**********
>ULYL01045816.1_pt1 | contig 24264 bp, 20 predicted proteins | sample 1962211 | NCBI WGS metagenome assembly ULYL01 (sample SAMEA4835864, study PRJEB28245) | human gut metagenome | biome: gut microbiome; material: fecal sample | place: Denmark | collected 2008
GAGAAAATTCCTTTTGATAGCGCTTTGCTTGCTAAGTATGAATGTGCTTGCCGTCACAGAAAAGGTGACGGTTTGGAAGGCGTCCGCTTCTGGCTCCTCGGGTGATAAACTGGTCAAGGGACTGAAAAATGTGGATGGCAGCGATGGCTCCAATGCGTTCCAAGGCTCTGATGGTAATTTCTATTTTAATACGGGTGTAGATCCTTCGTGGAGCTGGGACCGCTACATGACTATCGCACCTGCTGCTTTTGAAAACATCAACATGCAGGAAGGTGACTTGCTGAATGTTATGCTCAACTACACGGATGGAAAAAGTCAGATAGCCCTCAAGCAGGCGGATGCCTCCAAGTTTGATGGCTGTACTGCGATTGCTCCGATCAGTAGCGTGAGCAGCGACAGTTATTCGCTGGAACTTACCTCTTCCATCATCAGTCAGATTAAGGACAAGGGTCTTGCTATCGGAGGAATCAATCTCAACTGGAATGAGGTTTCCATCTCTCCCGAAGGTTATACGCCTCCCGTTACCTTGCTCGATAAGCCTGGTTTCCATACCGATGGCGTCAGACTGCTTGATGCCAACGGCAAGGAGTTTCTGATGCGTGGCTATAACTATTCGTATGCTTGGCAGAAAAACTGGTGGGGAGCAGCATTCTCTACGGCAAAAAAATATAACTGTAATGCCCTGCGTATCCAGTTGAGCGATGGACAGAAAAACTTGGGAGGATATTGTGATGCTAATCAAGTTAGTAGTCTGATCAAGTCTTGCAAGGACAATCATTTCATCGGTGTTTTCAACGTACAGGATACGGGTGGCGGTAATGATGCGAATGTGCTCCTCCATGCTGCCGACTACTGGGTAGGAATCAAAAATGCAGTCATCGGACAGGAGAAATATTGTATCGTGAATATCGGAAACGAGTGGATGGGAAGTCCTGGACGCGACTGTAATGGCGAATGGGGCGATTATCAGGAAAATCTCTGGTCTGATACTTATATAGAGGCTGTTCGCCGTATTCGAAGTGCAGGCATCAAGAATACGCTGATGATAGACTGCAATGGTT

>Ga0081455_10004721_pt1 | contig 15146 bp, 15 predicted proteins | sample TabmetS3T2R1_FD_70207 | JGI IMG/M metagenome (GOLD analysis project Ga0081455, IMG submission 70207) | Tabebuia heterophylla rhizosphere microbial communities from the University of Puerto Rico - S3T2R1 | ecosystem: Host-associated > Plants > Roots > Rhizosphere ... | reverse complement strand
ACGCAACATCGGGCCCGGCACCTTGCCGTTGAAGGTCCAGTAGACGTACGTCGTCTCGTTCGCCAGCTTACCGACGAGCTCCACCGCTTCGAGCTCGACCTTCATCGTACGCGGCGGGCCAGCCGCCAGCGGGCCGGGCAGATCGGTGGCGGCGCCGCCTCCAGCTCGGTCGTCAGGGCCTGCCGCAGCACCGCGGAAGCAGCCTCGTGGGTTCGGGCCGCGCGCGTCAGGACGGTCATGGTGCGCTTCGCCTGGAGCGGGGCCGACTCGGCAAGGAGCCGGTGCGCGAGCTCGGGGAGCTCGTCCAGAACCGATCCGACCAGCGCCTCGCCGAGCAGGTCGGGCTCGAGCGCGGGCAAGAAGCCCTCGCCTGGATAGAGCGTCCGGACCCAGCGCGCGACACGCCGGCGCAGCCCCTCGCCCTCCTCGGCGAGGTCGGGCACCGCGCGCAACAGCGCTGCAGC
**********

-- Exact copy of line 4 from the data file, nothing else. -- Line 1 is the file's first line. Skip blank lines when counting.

ACGCAACATCGGGCCCGGCACCTTGCCGTTGAAGGTCCAGTAGACGTACGTCGTCTCGTTCGCCAGCTTACCGACGAGCTCCACCGCTTCGAGCTCGACCTTCATCGTACGCGGCGGGCCAGCCGCCAGCGGGCCGGGCAGATCGGTGGCGGCGCCGCCTCCAGCTCGGTCGTCAGGGCCTGCCGCAGCACCGCGGAAGCAGCCTCGTGGGTTCGGGCCGCGCGCGTCAGGACGGTCATGGTGCGCTTCGCCTGGAGCGGGGCCGACTCGGCAAGGAGCCGGTGCGCGAGCTCGGGGAGCTCGTCCAGAACCGATCCGACCAGCGCCTCGCCGAGCAGGTCGGGCTCGAGCGCGGGCAAGAAGCCCTCGCCTGGATAGAGCGTCCGGACCCAGCGCGCGACACGCCGGCGCAGCCCCTCGCCCTCCTCGGCGAGGTCGGGCACCGCGCGCAACAGCGCTGCAGC